Note: The original version of this piece stated in error that the Idaho Supreme Court issued the opinion against Melissa Nelson. It was the Iowa Supreme Court.
When my family celebrated my bar mitzvah and my twin sister’s bat mitzvah, we followed the fairly common practice of having a party at a catering hall, which also held events for weddings and other festivities. As part of the marketing program for the venue, clients were offered a free vocalist if they chose a house band. We observed the groups, heard the separate singer’s able skills and accepted the hall’s offer. The singer was an attractive woman. (The band was all male.) When the day of our grand fete arrived, the band members had not changed, but the bonus singer had been replaced by a perfectly capable man. When we curiously asked what had happened to the original singer who was offered as part of the package deal, the business manager rather quickly responded that the contract only provided for a bonus singer — not any specific individual. We actually didn’t care who was performing, but were merely showing concern for the absent performer. We later discovered that the female soloist had been — according to her former employer — replaced because too many brides were displeased with her presence at their weddings due to her sex appeal. At the age of 13, I found this phenomenon troubling. I still do.
Studies have shown that attractive people, on the whole, benefit from their good looks well beyond the obvious. All else being equal, they are more likely to get jobs and make higher salaries. Under what psychologists have labeled the "halo effect," people generally assume that the physically attractive also possess other positive traits, such as trustworthiness, benevolence and brainpower. Indeed, attractive defendants have been found to do better with juries, and taller presidential candidates generally win the popular vote. But, as already described, good looks are not always all that they are cracked up to be.
Recently, 32-year-old Melissa Nelson was fired, after 10 years of employment, by her 53-year-old employer, James Knight — a dentist. When the dentist’s wife, "Jeanne Knight[,] found out that her husband and Nelson were texting each other…Jeanne Knight confronted her husband and demanded that he terminate Nelson’s employment.…Dr. Knight [said] that Melissa Nelson had not done anything wrong or inappropriate and that she was the best dental assistant he ever had."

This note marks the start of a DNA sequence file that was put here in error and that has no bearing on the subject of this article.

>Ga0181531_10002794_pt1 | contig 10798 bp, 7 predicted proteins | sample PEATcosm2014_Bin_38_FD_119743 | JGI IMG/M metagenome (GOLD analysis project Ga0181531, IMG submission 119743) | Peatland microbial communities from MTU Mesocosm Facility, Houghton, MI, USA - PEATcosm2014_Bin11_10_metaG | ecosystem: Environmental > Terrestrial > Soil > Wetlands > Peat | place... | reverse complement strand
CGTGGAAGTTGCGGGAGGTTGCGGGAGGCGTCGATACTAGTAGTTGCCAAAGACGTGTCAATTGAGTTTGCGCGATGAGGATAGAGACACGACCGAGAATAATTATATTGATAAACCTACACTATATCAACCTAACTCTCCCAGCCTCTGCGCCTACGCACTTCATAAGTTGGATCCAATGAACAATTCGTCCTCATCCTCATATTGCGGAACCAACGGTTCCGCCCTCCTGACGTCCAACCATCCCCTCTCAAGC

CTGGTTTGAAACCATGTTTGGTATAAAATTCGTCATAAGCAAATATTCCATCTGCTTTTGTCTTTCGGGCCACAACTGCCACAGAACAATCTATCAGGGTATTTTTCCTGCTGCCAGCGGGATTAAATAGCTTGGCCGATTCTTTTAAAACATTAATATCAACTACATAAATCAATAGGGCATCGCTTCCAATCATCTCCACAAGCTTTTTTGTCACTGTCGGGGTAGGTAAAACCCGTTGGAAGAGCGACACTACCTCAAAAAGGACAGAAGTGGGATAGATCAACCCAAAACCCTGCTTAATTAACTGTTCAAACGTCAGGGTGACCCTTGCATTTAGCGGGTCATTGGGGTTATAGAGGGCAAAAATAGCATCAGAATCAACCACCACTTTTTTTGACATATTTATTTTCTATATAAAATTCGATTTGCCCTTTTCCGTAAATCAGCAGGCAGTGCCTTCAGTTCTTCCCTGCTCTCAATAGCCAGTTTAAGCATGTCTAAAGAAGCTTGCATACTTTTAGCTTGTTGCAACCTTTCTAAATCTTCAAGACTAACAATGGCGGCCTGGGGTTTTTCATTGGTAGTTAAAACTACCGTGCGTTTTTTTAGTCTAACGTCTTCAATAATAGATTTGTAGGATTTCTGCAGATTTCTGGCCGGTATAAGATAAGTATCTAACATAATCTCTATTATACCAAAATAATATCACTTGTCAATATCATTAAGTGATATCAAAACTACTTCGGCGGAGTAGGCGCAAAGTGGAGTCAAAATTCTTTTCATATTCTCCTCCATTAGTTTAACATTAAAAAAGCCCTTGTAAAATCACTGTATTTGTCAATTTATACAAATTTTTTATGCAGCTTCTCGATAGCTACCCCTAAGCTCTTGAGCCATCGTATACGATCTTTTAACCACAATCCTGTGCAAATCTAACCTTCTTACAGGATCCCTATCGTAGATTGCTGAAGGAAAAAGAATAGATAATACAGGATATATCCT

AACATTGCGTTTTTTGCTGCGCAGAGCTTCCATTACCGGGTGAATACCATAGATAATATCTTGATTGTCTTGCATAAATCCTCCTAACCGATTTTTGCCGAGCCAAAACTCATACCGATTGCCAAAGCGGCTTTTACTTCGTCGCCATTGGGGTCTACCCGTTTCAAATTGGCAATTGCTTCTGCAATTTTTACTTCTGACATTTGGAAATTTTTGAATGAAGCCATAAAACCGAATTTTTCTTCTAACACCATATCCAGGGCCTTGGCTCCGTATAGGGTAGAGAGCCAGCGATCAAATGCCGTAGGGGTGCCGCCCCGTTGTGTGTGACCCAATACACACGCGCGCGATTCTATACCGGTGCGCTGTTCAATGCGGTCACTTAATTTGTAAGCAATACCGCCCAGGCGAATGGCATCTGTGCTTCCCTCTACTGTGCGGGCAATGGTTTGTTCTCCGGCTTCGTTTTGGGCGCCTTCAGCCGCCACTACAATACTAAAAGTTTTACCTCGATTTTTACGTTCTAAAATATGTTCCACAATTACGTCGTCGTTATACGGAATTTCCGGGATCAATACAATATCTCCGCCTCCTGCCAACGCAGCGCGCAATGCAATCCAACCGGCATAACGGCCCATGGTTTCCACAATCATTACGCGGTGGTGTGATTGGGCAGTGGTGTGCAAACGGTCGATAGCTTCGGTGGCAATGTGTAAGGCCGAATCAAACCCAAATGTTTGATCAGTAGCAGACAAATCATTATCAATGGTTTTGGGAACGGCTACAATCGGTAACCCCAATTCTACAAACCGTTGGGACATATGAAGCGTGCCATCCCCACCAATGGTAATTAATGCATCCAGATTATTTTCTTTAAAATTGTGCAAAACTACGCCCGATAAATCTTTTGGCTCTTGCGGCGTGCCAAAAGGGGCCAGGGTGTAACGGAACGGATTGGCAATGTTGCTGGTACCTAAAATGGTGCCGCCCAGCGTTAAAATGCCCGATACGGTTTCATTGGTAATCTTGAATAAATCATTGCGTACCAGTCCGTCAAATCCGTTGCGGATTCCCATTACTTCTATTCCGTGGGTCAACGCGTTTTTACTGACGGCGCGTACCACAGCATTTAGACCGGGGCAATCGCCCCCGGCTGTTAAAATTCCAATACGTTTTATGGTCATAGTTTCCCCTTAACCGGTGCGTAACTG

Nelson sued under Iowa’s state discrimination statute, which is quite similar to the federal statute, and lost. The state Supreme Court ruled that Nelson was fired due to romantic jealousy, not discrimination. The decision would only be bad policy had the outcome properly flowed from the law. But here the conclusion was poor interpretation by the Iowa high court.
The tribunal noted that the employer had all female employees and that Knight replaced Nelson with another woman. This is evidence that Knight didn’t discriminate against all women, but it is not evidence that he doesn’t discriminate against some. It seems relatively simple to acknowledge that Knight was motivated by a combination of two factors: sex (some say, gender) and beauty. This is not a novel concept. "Sex plus" discrimination has been recognized by various courts, including the U.S. Supreme Court. Knight would not have acted had not both elements been present — nor seemingly would his wife (or the brides celebrating at the catering hall described above) have been troubled had the eye-catching female employee been a spectacularly striking man. The jealousy about which the defendant and his wife were concerned is very much linked to the sex of the plaintiff. And employment decisions based upon the sex of the employee are illegal under current law.
Moreover, what if Knight had fired Nelson because she was female and, say, black? Now, neither factor would be the sole motivating factor, but the combination would be. True, in this hypothetical both factors are bases for a cause of action. But why should a would-be defendant be able to shield his otherwise wrongful action because he has watered it down with a wholly permissible, albeit equally as unimpressive, basis for terminating employment? I certainly could envision requiring that the impermissible basis be a significant factor for the law to be implicated — but demanding, essentially, that it be the sole factor is legally and philosophically untenable. Indeed, the text of the statute provides no such restriction. And the history of Title VII of the Civil Rights Act of 1964 is intriguing on this very issue: Sex was only added to the bill as an illegal basis for employment decisions just prior to its passage in a last-ditch effort to defeat the overall measure. Adversaries of the law had hoped that middle-of-the-roaders would be concerned about broadly mandating sex equality in contexts such as the military. The effort backfired, and left an even more expansive law — with the provision on sex discrimination as pure text devoid of any significant legislative history.
The law often swings between underinclusiveness and over — what statisticians note as type one and two errors. Here we see an example of the former. Luckily, courts are only the final word retrospectively. Legislatures are perfectly able to revise misinterpreted laws so as to prevent future injustices based on the errors or ignorance of courts. This seems one such opportunity.
Robert Steinbuch is a law professor at the University of Arkansas at Little Rock William H. Bowen School of Law.